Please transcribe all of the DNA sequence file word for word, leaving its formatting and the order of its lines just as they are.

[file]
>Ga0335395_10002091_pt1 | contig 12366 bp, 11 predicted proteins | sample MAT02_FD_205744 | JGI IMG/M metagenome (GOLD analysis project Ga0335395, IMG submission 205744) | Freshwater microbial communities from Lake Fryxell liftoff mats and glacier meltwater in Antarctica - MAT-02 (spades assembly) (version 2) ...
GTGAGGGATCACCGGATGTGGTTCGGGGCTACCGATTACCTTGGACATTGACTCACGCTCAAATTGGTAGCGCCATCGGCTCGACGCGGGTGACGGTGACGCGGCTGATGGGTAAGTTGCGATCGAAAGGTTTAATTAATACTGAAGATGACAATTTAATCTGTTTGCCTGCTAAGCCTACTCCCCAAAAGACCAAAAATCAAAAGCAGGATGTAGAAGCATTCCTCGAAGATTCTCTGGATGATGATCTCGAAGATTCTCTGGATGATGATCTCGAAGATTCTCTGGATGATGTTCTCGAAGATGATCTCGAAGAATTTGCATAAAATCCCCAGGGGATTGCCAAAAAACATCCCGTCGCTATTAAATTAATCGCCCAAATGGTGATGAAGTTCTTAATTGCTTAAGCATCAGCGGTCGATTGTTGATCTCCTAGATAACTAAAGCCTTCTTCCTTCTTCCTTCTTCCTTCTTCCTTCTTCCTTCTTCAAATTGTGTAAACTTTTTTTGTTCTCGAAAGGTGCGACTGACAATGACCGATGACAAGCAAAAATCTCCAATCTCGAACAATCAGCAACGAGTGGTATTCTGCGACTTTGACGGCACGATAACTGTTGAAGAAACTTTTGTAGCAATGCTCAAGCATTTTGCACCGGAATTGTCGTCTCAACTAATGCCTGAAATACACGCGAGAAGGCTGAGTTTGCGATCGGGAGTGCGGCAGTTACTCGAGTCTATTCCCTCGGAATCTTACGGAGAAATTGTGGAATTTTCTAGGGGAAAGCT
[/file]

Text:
>Ga0335395_10002091_pt1 | contig 12366 bp, 11 predicted proteins | sample MAT02_FD_205744 | JGI IMG/M metagenome (GOLD analysis project Ga0335395, IMG submission 205744) | Freshwater microbial communities from Lake Fryxell liftoff mats and glacier meltwater in Antarctica - MAT-02 (spades assembly) (version 2) ...
GTGAGGGATCACCGGATGTGGTTCGGGGCTACCGATTACCTTGGACATTGACTCACGCTCAAATTGGTAGCGCCATCGGCTCGACGCGGGTGACGGTGACGCGGCTGATGGGTAAGTTGCGATCGAAAGGTTTAATTAATACTGAAGATGACAATTTAATCTGTTTGCCTGCTAAGCCTACTCCCCAAAAGACCAAAAATCAAAAGCAGGATGTAGAAGCATTCCTCGAAGATTCTCTGGATGATGATCTCGAAGATTCTCTGGATGATGATCTCGAAGATTCTCTGGATGATGTTCTCGAAGATGATCTCGAAGAATTTGCATAAAATCCCCAGGGGATTGCCAAAAAACATCCCGTCGCTATTAAATTAATCGCCCAAATGGTGATGAAGTTCTTAATTGCTTAAGCATCAGCGGTCGATTGTTGATCTCCTAGATAACTAAAGCCTTCTTCCTTCTTCCTTCTTCCTTCTTCCTTCTTCCTTCTTCAAATTGTGTAAACTTTTTTTGTTCTCGAAAGGTGCGACTGACAATGACCGATGACAAGCAAAAATCTCCAATCTCGAACAATCAGCAACGAGTGGTATTCTGCGACTTTGACGGCACGATAACTGTTGAAGAAACTTTTGTAGCAATGCTCAAGCATTTTGCACCGGAATTGTCGTCTCAACTAATGCCTGAAATACACGCGAGAAGGCTGAGTTTGCGATCGGGAGTGCGGCAGTTACTCGAGTCTATTCCCTCGGAATCTTACGGAGAAATTGTGGAATTTTCTAGGGGAAAGCT